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DETERMINANTS: Ceteris paribus factors that are held constant when a curve is constructed. Changes in these factors then cause the curve to shift to a new location. The most common determinants are demand determinants for the demand curve (income, preferences, other prices, buyers' expectations, and number of buyers) and supply determinants for the supply curve (resource prices, technology, other prices, buyers' expectations, and number of buyers). Other common curves and their determinants include: production possibilities curve (technology, education and the quantities of labor, capital, land, and entrepreneurship); aggregate demand curve (the four aggregate expenditures of consumption, investment, government purchases, and net exports); and short-run average cost curve (technology, wages, and other production cost).

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MARGINAL PRODUCT CURVE: A curve that graphically illustrates the relation between marginal product and the quantity of the variable input, holding all other inputs fixed. This curve indicates the incremental change in output at each level of the variable input. The marginal product curve is one of three related curves used in the analysis of the short-run production of a firm. The other two are total product curve and average product curve. The marginal product curve plays in key role in the economic analysis of short-run production by a firm in large part because economists are generally obsessed with marginal changes in production.

     See also | marginal product | curve | total product | output | input | variable input | fixed input | average product | marginal cost | law of diminishing marginal returns | average-marginal rule | total-marginal rule | short-run production |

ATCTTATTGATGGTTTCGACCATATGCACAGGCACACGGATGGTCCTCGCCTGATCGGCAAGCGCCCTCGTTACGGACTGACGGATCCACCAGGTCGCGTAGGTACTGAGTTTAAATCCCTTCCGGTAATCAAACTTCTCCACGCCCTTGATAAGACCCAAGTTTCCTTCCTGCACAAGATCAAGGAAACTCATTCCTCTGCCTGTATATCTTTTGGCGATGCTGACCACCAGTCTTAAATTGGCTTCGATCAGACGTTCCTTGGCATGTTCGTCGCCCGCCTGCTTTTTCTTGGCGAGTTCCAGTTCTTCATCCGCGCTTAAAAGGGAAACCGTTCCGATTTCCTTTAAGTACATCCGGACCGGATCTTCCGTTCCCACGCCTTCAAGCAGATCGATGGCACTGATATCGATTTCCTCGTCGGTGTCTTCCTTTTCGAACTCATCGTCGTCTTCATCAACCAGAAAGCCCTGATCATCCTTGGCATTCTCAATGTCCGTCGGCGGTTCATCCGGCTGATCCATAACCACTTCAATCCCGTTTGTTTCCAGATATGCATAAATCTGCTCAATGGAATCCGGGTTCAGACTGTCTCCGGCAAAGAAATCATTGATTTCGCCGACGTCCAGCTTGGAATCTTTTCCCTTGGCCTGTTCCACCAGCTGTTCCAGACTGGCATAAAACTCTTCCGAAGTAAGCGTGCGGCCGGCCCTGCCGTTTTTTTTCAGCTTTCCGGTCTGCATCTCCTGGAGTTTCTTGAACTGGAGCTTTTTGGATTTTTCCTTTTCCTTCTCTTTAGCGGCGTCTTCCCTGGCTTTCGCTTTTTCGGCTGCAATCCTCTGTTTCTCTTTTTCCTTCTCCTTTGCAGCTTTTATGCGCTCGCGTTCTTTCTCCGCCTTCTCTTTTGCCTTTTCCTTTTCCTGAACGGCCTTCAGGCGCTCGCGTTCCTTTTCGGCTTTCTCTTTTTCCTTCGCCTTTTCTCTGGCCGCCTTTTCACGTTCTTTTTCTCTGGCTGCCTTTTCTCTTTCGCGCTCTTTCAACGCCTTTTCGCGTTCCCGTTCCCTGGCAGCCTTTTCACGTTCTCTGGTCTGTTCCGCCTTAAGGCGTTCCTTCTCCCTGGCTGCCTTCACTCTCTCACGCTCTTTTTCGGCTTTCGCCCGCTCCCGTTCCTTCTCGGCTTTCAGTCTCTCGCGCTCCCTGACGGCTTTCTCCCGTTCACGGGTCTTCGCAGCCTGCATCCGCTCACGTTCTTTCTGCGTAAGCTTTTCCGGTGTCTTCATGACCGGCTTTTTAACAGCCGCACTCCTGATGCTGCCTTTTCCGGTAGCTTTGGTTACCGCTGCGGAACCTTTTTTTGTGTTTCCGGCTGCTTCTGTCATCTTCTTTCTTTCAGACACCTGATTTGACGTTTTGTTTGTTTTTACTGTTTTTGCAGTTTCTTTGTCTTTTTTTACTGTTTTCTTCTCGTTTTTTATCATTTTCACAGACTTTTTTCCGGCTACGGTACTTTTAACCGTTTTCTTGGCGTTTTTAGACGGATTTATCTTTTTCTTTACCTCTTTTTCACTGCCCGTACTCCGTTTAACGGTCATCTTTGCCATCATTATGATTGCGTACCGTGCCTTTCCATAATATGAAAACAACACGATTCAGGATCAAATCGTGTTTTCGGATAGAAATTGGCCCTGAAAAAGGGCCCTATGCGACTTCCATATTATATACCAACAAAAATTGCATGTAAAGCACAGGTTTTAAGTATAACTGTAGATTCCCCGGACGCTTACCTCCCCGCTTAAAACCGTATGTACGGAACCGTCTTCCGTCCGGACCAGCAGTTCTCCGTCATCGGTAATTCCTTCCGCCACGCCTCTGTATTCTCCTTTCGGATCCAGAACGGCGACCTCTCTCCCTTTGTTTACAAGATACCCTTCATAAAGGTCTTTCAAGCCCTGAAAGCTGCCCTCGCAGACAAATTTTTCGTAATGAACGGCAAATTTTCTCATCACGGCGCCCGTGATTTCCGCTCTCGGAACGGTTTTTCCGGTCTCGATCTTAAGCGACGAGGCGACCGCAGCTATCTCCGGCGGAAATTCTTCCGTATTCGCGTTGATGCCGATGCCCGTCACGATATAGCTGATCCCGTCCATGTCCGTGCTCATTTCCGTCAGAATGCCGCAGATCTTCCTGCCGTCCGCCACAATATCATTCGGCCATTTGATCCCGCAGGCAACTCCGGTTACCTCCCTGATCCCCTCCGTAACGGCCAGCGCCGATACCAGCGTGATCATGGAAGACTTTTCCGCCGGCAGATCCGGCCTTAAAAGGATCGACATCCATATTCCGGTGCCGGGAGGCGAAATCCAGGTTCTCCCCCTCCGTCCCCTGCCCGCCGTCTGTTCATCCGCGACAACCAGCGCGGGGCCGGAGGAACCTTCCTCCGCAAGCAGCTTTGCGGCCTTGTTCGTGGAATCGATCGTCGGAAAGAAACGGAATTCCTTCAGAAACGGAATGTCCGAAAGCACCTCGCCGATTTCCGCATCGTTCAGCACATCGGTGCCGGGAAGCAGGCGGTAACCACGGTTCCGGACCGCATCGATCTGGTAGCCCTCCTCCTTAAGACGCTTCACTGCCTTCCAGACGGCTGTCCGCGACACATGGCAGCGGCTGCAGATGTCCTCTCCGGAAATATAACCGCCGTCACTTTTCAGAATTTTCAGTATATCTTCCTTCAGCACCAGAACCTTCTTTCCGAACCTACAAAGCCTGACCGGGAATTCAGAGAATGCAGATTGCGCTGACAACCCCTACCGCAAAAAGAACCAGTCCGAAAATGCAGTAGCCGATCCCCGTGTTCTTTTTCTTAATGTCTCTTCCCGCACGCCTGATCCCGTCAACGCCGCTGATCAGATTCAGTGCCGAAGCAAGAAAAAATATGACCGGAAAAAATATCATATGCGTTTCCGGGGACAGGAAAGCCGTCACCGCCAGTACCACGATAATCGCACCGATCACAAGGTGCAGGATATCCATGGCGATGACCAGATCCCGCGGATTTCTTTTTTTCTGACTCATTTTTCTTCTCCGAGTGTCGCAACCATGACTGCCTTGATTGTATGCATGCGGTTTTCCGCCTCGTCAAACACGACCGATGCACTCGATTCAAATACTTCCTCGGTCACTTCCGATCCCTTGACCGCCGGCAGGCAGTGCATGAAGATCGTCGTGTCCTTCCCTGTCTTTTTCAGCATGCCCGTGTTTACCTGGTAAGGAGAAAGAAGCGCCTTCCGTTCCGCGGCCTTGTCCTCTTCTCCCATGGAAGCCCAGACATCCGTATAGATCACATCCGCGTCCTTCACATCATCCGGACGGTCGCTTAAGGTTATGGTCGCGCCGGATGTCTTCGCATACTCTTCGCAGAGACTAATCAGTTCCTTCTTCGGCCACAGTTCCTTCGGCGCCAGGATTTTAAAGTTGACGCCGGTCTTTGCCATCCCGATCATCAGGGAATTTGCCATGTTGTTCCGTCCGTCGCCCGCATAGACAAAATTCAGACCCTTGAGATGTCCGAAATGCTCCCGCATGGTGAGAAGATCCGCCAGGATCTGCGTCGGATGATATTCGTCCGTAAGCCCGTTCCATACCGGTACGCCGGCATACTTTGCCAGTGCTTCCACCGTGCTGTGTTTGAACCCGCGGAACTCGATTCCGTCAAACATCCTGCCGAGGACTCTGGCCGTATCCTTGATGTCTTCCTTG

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AGGREGATE MARKET SHOCKS

Disruptions of the equilibrium in the aggregate market (or AS-AD model) caused by shifts of the aggregate demand, short-run aggregate supply, or long-run aggregate supply curves. Shocks of the aggregate market are associated with, and thus used to analyze, assorted macroeconomic phenomena such as business cycles, unemployment, inflation, stabilization policies, and economic growth. The specific analysis of aggregate market shocks identifies changes in the price level (GDP price deflator) and real production (real GDP). Changes in the price level and real production have direct implications for the unemployment rate, the inflation rate, national income, and a host of other macroeconomic measures.

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Today, you are likely to spend a great deal of time searching the newspaper want ads seeking to buy either a 50 foot extension cord or a combination CD player, clock radio, and telephone (with answering machine). Be on the lookout for empty parking spaces that appear to be near the entrance to a store.
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The penny is the only coin minted by the U.S. government in which the "face" on the head looks to the right. All others face left.
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